RELATED: Vancouver Island growing away from old growth logging?

“We look forward to seeing the panel’s report, which must be made public much sooner because time is of the essence as many of the forests in question are being logged right now,” said AFA campaigner Andrea Inness.

“We expect to see strong recommendations based on the scientific evidence presented to the panel, and are looking to the government to quickly implement sweeping changes to protect ancient forests before the next election.”

A statement from the Ministry of Forests, Lands, Natural Resources and Rural Development acknowledged that the panel’s report was received by the ministry on April 30 and committed to publicly respond within six months.

“The primary objective of the Old Growth Strategic Review, announced in July, 2019, is to inform policy and a new old-growth strategy for British Columbia; one that provides more clarity on the land base and with consideration to employment and economic benefits, and social, cultural and environmental values, and the need to address climate change,” the ministry statement said.

For more news from the Island and beyond delivered directly to your email inbox, click here.



robert.barron@cowichanvalleycitizen.com

Like us on Facebook and follow us on Twitter

forestry

Just Posted

Decision on judicial review of Cowichan Motorsport decision could take months

VIMC said it was assured by North Cowichan that expansion would be allowed

Nanaimo resident wins human rights tribunal case over wheelchair accessibility at condo complex

Tribunal awards $35,000, says concerns weren’t addressed until human rights complaint had been lodged

Conservation officers free fawn stuck in fence in Nanaimo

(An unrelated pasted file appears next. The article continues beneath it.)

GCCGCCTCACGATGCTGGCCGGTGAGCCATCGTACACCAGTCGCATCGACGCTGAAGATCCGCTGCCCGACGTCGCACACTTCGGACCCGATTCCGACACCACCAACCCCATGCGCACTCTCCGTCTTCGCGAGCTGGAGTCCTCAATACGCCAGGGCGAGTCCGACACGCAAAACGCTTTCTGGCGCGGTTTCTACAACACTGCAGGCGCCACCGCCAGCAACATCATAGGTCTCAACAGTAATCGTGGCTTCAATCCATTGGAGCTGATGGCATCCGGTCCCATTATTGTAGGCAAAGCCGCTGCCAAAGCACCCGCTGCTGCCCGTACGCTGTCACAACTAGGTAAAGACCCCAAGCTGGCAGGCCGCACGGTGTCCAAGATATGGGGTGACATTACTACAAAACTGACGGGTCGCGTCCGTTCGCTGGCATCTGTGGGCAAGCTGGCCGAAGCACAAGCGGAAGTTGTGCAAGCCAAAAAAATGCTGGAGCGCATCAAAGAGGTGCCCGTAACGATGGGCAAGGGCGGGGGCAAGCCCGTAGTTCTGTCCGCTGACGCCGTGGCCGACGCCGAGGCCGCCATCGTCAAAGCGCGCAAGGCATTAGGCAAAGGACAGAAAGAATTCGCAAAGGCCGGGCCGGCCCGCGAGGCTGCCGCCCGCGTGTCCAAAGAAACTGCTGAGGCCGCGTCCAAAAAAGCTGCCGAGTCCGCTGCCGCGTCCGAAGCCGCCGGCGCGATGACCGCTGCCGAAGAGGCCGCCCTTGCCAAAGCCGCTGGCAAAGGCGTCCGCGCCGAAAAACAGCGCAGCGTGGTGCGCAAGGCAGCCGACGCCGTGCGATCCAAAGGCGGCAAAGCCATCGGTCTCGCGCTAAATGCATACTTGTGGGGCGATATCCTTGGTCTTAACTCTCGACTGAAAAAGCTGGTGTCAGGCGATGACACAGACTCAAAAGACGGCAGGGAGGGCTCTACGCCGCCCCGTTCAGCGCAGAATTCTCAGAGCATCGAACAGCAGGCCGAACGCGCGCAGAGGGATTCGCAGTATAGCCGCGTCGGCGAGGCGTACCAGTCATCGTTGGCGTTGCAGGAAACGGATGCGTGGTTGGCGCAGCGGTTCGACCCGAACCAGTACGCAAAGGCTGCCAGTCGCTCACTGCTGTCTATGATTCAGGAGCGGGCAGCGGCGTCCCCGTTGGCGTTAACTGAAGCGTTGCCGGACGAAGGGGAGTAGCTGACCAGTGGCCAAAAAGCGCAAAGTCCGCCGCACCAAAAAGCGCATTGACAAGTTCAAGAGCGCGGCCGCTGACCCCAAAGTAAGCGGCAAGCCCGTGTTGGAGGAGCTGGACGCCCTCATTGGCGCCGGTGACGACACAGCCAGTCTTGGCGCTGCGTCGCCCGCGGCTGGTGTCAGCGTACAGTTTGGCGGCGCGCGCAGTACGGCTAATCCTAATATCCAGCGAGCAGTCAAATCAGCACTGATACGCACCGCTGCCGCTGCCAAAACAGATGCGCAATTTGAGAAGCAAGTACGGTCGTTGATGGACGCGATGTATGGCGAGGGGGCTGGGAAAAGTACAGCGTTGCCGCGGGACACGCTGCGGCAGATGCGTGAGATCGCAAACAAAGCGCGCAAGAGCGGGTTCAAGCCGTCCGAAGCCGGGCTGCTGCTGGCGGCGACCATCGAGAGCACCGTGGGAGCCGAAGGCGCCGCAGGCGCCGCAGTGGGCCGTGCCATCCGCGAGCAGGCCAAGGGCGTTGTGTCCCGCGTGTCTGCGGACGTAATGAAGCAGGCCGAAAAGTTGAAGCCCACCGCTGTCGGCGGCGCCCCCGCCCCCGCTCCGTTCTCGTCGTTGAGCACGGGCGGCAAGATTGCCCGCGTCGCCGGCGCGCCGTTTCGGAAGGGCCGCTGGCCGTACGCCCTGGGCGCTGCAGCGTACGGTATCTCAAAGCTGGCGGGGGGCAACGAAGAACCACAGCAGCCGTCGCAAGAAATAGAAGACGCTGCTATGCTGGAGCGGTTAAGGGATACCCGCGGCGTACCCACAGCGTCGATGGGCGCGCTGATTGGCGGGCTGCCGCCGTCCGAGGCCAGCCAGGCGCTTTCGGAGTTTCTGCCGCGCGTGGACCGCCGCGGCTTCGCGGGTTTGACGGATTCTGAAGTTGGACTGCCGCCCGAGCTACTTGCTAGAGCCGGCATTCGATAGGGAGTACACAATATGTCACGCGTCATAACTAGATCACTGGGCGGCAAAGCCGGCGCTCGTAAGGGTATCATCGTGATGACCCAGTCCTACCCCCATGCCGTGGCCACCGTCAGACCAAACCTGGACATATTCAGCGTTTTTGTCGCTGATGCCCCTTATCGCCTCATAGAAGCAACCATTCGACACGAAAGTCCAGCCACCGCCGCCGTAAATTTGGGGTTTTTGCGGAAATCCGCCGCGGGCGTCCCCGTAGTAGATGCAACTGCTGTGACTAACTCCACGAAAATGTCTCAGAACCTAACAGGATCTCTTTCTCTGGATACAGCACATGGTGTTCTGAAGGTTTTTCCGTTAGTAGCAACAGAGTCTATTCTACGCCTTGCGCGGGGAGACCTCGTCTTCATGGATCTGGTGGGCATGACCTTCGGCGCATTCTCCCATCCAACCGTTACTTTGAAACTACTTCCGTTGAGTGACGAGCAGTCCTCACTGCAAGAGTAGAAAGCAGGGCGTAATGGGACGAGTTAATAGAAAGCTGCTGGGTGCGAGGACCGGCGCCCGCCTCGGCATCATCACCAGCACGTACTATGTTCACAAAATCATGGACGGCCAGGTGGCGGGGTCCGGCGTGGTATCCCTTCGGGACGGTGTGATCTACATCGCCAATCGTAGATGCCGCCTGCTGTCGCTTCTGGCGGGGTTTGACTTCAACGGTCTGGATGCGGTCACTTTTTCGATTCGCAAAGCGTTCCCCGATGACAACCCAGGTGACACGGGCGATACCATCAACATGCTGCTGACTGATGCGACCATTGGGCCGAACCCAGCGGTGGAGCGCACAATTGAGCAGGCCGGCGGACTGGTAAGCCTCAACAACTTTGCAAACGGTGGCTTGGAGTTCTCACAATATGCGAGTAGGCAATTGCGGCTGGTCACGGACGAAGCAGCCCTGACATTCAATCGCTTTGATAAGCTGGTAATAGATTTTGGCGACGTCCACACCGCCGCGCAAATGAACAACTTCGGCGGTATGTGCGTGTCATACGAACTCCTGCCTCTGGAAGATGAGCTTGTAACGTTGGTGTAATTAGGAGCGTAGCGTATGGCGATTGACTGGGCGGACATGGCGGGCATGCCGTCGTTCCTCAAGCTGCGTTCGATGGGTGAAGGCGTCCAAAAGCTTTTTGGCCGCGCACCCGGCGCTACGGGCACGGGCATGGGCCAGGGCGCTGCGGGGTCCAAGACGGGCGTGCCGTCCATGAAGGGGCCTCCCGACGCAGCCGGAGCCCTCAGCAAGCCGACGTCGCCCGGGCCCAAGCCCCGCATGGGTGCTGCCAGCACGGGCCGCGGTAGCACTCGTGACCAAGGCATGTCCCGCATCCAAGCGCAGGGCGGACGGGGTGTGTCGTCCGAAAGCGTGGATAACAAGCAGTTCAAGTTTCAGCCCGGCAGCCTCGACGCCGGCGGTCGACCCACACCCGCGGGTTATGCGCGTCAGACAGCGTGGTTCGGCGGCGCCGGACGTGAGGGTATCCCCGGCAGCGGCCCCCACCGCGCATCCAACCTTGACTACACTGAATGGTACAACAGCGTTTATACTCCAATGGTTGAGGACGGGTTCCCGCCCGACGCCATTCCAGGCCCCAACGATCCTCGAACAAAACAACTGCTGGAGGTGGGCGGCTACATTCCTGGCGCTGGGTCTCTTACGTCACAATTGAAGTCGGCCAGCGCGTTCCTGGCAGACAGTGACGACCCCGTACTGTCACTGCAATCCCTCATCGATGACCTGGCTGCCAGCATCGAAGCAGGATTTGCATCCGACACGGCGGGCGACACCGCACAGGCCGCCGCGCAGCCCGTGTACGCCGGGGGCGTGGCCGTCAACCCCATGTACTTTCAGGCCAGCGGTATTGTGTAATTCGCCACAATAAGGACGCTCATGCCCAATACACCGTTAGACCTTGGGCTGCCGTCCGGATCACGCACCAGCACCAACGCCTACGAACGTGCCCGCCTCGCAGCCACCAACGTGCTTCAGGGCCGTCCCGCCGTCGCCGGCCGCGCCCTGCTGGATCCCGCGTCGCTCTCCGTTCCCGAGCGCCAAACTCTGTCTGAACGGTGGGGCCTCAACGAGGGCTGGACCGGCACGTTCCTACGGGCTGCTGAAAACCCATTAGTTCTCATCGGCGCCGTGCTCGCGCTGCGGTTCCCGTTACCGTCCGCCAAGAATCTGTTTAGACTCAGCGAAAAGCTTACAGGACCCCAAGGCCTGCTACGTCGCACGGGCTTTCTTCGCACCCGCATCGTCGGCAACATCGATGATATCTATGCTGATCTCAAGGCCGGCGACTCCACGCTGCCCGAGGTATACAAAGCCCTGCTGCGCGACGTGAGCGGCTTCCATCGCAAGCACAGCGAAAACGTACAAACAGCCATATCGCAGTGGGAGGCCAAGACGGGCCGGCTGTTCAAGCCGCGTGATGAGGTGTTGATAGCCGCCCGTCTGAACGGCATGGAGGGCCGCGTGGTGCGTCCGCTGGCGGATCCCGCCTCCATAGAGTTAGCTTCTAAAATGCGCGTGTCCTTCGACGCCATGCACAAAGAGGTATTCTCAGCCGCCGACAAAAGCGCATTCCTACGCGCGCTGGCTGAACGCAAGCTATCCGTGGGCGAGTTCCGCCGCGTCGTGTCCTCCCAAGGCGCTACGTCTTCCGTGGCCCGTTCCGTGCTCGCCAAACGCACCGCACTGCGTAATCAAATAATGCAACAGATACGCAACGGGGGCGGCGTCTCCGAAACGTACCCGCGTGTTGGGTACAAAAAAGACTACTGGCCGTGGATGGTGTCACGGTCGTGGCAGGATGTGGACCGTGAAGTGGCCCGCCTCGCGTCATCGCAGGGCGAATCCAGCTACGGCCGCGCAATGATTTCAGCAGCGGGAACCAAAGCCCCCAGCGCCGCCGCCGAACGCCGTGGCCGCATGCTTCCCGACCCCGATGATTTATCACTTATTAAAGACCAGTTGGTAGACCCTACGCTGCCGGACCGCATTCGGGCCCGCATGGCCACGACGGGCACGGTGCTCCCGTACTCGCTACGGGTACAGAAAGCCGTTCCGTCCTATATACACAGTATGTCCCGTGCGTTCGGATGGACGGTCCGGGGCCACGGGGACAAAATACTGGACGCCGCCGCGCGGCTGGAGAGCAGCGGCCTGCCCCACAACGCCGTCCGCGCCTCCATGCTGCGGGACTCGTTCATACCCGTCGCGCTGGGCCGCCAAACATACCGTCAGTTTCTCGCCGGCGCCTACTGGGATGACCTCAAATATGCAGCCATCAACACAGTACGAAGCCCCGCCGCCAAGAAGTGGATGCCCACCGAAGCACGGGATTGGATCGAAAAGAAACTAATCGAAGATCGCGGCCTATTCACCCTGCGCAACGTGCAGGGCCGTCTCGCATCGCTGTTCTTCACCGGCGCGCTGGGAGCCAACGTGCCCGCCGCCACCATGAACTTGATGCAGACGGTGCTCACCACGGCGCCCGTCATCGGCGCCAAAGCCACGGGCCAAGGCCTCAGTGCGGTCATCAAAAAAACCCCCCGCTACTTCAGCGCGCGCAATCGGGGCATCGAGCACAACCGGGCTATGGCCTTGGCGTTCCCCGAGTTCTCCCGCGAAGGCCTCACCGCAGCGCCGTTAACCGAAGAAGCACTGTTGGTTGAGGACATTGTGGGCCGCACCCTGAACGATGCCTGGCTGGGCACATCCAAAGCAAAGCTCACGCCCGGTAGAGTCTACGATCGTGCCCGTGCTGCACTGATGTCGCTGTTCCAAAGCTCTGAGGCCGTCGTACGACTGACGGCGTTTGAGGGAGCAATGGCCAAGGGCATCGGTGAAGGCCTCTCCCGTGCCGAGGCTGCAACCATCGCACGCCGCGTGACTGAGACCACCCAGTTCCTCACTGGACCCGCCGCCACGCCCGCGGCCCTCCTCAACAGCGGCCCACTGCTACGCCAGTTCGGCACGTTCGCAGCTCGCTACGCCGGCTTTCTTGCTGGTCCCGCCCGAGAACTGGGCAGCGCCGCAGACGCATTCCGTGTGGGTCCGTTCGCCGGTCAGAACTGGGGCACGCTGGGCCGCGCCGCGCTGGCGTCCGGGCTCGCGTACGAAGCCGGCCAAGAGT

Fawn was uninjured after getting caught in fence in Hammond Bay area Wednesday

Drone footage of View Royal highlights thick smoke in Greater Victoria

Wildfire smoke expected to blanket the region until at least Thursday

Record-breaking 165 new COVID-19 cases diagnosed in B.C. in 24-hour period

Fifty-seven people are in hospital battling the novel coronavirus

March to protect old growth, stop industrial logging coming to B.C. Legislature

Organizers say they want to give frontline communities a bigger say in nearby logging

Another Sayward councillor resigns ahead of November byelection

Council will be able to maintain quorum until byelection is held, says Municipal Affairs

Remote B.C. tourism lodge staffed for coastal clean up instead of wilderness tours

The Great Bear Rainforest is home to exotic wildlife — and international trash

Construction starting on Campbell River supportive housing complex

The project is expected to be completed and ready to welcome residents early in the new year.

B.C. releases details of $1.5B economic recovery plan, $660M in business tax incentives

Economic plan includes support for employers, as well as training for workers

‘Not criminally responsible’ hearing slated for man convicted of Abbotsford school stabbing

Gabriel Klein was found guilty in March of killing Letisha Reimer, 13, in 2016

Most Read